What does diversification entail in context of mutual funds and how does it operate?

The practice of spreading mutual funds investments across multiple financial instruments to mitigate risk is known as diversification

Zainab Ashraf
31 Aug 2023
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New Delhi: Investments and risk are closely linked. When an investor decides to invest, there is an inherent element of risking her capital, whether partially or entirely. Nevertheless, the objective or intention of investing is never to incur losses.


Hence, fund managers endeavor to mitigate risk by employing a strategy known as 'diversification'. Investing in stocks entails various risks, encompassing price fluctuations, market volatility, and even company-specific vulnerabilities.

Defining diversification

Diversification stands as a primary benefit of investing in mutual funds. Inherent to the concept of mutual funds, fund managers distribute scheme assets among various securities and debt instruments.


The practice of spreading investments across multiple financial instruments to reduce risk is known as diversification.

Mutual fund companies take measures to counterbalance potential losses from the decrease in prices of certain securities by leveraging potential price increases in other securities within the fund's portfolio.

Additionally, there exists another type of risk called liquidity risk. Thanks to regulatory provisions, mutual fund companies are obligated to facilitate the transfer of mutual fund proceeds to the seller's bank account within two days of the transaction (T+2).


Certain equity mutual fund schemes are inherently diversified. For example, a Nifty index fund allocates investments across 50 distinct stocks, while a Sensex 100 index fund diversifies investments among the top 100 stocks.

Likewise, flexi-cap mutual funds disperse their assets across various market capitalization segments (small cap, mid cap, and large cap), adhering to the principles of diversification in both theory and practice.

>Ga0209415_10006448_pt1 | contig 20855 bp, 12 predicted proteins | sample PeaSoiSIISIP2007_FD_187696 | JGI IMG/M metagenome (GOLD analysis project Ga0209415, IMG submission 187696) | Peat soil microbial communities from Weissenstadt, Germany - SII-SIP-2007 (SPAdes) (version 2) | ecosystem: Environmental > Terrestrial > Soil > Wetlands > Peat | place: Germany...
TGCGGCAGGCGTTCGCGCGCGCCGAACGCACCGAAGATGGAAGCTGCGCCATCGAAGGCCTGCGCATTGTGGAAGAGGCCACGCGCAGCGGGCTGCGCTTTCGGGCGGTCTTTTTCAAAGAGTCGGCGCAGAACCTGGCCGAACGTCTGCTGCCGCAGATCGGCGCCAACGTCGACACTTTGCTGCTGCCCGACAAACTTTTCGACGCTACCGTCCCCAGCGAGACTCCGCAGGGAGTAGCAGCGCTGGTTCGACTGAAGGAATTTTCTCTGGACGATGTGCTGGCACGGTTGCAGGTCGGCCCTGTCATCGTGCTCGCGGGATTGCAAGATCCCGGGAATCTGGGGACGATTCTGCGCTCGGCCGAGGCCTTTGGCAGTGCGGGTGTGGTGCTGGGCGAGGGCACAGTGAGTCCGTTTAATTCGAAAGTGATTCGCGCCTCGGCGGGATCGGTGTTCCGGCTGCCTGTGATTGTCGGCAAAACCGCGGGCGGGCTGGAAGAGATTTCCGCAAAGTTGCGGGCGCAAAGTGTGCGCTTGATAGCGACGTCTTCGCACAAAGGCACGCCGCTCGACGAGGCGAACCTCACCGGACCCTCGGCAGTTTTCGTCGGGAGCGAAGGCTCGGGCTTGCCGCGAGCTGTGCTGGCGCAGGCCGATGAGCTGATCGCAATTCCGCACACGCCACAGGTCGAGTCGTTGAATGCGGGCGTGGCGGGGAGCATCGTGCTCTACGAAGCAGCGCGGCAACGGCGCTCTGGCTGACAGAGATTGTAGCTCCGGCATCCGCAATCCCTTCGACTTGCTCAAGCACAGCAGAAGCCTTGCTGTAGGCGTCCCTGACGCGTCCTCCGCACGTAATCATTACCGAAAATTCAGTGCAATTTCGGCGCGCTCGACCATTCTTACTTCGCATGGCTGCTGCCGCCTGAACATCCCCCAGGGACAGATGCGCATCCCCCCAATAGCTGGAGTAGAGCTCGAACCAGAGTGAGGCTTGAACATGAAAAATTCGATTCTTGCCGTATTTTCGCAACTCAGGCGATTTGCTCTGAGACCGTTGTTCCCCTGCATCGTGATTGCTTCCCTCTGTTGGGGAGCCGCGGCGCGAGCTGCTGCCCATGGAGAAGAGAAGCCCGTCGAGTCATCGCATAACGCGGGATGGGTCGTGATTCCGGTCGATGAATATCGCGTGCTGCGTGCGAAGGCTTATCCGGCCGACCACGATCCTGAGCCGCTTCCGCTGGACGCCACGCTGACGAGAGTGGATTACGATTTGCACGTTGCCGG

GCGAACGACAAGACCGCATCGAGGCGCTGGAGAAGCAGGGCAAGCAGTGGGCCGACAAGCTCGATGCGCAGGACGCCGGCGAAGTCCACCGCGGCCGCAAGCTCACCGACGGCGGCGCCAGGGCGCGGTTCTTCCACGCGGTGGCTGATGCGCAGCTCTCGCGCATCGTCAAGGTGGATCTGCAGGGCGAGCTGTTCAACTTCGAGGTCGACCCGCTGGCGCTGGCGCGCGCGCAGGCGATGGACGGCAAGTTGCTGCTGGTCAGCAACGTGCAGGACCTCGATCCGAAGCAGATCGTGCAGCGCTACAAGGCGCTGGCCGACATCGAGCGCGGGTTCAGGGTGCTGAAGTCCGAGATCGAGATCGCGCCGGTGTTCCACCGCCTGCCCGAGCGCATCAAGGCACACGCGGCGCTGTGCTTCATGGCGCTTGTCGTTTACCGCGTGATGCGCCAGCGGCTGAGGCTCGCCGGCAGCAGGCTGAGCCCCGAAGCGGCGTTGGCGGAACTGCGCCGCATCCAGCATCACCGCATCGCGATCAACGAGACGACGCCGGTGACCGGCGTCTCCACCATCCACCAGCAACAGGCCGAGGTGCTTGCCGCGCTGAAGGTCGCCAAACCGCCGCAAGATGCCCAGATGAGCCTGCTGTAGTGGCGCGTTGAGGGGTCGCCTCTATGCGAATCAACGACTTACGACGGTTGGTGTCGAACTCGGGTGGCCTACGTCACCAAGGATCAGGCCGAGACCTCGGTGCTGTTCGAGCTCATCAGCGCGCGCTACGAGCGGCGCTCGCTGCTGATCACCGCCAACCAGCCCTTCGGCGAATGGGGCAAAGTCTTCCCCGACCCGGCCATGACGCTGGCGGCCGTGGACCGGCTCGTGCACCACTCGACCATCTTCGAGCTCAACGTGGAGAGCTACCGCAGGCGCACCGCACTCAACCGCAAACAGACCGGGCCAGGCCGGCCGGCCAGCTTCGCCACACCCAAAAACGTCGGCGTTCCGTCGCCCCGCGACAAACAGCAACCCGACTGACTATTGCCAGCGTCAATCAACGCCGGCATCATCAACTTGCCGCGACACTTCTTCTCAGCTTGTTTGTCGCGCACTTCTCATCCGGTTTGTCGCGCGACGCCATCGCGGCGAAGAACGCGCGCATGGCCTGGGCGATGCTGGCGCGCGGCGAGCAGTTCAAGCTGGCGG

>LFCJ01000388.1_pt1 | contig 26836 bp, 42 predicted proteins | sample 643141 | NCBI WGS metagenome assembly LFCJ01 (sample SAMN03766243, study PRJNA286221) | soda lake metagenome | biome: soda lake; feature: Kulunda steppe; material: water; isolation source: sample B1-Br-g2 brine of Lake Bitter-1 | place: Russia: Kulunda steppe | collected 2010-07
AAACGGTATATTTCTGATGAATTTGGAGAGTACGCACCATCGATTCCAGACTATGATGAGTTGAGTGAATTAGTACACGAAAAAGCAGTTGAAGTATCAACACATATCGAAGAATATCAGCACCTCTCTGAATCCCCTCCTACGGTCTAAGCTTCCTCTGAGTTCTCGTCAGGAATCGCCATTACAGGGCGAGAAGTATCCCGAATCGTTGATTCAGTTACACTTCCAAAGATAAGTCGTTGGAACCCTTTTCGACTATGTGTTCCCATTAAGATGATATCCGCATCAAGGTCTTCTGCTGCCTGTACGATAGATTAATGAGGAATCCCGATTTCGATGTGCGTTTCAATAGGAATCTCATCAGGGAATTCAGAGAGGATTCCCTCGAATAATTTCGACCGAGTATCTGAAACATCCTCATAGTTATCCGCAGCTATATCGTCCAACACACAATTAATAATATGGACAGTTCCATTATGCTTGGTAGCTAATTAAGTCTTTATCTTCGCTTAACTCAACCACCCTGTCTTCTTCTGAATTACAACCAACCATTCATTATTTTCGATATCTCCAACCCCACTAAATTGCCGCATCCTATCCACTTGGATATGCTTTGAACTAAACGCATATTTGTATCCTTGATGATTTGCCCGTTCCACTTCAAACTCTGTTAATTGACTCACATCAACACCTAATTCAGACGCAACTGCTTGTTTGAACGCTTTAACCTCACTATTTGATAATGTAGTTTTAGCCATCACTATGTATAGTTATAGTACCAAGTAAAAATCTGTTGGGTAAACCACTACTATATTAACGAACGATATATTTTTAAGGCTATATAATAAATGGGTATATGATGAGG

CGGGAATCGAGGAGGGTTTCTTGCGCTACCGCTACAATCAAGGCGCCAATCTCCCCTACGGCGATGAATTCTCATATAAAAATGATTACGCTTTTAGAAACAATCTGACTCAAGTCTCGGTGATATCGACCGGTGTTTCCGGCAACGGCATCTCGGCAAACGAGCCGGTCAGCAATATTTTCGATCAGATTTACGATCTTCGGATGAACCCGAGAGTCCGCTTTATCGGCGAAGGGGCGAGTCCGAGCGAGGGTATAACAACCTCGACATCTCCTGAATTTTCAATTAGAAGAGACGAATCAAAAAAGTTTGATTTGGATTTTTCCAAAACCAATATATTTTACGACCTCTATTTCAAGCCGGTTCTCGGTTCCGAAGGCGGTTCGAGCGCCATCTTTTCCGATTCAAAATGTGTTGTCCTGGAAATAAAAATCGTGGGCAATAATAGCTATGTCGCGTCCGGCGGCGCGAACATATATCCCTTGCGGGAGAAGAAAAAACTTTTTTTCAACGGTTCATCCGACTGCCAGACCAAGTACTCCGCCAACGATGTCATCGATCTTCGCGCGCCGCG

Determining the level of diversification in a mutual fund investment is straightforward. A visit to the specific scheme's webpage on the official website of the asset management company (AMC) provides this information.


Sectoral mutual funds

Mutual funds that adhere to specific themes such as value, contra, and dividend yield similarly allocate investments to a range of securities that correspond to these predefined themes.

Furthermore, these funds are required to allocate a minimum of 65 percent of their assets to equity and equity-related instruments.


They possess the freedom to determine the allocation of the remaining 35 percent of their portfolio, which can be invested across various asset classes like bonds and gold. As a result, the mutual fund scheme achieves comprehensive diversification in relation to its risk exposure.

Nevertheless, a handful of mutual fund categories exhibit a distinct concentration. For instance, sectoral funds are designed to allocate a significant portion of their assets to a specific industry sector like IT or FMCG.

These funds inherently carry an elevated risk profile. However, they do incorporate a certain level of diversification by investing their funds across multiple companies, albeit all within the same sector.